A new day with ChinaSouth Korean President Lee Myung-bak, during his state visit to China, agreed with his Chinese counterpart, Hu Jintao, to upgrade relations between the two countries into a “strategic partnership.” This means diplomatic relations between the two countries, which officially began 16 years ago, will require far closer cooperation not just in economics and culture but also in more sensitive areas of diplomacy and national security. Given the special relationships the two countries have with North Korea, China has virtually upgraded its relations with South Korea to the highest possible level.
Korean-Sino relations have experienced a dramatic expansion since official diplomatic relations kicked off in 1992. Bilateral trade, which only amounted to $5 billion in 1992, soared to $145 billion as of last year, far higher than South Korea’s trade with the United States, $102 billion, and with Japan, $63.6 billion.
The exchange of people, which stood at 130,000 as of 1992, has grown 38-fold since then to 5 million as of last year. Accordingly, relations between the two countries have developed from friendly cooperation to a cooperative partnership and now to a comprehensive strategic partnership. This means the two countries will cooperate on a wider range of issues, including global ones like energy, the environment and anti-terrorism. The leaders of the two countries have also agreed to practice so-called shuttle diplomacy, in which senior government officials from the two countries visit each other frequently to discuss routine diplomatic issues. They also agreed to start discussions to sign a bilateral free trade agreement, recognize each other’s education degrees and other certificates and expand youth exchange programs. These suggestions and plans will lay the groundwork for a new strategic partnership.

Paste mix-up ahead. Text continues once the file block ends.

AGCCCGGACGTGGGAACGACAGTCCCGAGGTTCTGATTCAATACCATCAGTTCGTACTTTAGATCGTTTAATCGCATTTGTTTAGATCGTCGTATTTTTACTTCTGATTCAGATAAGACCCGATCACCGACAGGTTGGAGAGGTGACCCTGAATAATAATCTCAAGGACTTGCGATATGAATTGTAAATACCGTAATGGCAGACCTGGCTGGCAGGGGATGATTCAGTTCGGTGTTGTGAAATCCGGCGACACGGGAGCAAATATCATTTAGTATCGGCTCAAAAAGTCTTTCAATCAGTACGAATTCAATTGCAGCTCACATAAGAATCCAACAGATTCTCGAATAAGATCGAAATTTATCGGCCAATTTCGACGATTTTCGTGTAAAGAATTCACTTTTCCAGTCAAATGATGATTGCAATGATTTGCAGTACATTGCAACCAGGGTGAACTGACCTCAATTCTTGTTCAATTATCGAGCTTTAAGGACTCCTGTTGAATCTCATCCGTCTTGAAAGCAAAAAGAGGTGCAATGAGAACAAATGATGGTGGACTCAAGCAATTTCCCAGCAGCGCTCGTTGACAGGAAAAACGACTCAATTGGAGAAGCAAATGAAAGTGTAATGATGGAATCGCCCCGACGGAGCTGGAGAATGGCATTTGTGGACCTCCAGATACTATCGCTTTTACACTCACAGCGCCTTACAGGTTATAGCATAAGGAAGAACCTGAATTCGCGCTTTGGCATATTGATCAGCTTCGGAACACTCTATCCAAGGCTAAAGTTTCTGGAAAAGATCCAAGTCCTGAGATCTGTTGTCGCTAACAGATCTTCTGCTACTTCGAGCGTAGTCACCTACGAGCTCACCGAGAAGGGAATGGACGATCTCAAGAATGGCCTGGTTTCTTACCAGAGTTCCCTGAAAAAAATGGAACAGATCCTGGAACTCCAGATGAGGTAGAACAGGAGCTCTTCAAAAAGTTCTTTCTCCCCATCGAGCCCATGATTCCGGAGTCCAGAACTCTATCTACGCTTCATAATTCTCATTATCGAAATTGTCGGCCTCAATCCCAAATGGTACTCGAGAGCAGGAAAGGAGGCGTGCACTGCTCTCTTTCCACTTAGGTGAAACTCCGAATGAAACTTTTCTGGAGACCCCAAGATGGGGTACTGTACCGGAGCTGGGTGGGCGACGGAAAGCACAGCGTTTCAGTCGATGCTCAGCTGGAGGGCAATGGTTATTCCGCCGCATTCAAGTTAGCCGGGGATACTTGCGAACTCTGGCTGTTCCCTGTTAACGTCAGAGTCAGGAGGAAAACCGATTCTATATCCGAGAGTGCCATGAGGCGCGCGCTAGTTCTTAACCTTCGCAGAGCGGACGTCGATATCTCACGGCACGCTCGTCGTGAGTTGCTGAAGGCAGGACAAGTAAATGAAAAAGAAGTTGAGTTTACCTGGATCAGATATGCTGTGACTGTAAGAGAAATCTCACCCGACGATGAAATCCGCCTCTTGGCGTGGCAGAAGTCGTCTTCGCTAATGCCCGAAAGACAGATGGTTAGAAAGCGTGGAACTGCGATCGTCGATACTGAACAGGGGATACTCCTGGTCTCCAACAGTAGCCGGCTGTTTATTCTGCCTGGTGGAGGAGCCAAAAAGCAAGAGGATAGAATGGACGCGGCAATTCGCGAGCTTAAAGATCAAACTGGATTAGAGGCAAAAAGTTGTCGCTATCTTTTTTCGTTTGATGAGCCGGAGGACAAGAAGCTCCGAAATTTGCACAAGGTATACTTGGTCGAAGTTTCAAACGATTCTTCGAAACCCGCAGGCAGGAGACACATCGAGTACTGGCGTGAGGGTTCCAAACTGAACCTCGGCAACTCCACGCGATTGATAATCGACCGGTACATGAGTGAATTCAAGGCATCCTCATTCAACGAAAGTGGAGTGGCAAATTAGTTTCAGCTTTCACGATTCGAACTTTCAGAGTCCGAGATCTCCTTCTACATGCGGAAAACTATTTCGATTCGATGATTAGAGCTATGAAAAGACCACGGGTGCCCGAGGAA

China, historically, has been a major player in affairs that affect the Korean Peninsula, and relations with China are bound to be fraught with diplomatic issues that are sensitive to South Korea. Since the beginning of the Lee administration, which has emphasized the importance of alliances with the United States and Japan, there have been concerns that relations with China may sour to some degree. But such concerns will be assuaged with the country’s relations with China being upgraded to a new level.
But the Lee administration still faces a daunting task of promoting national interests while finding a diplomatic balance with the United States in light of its newly upgraded relations with China.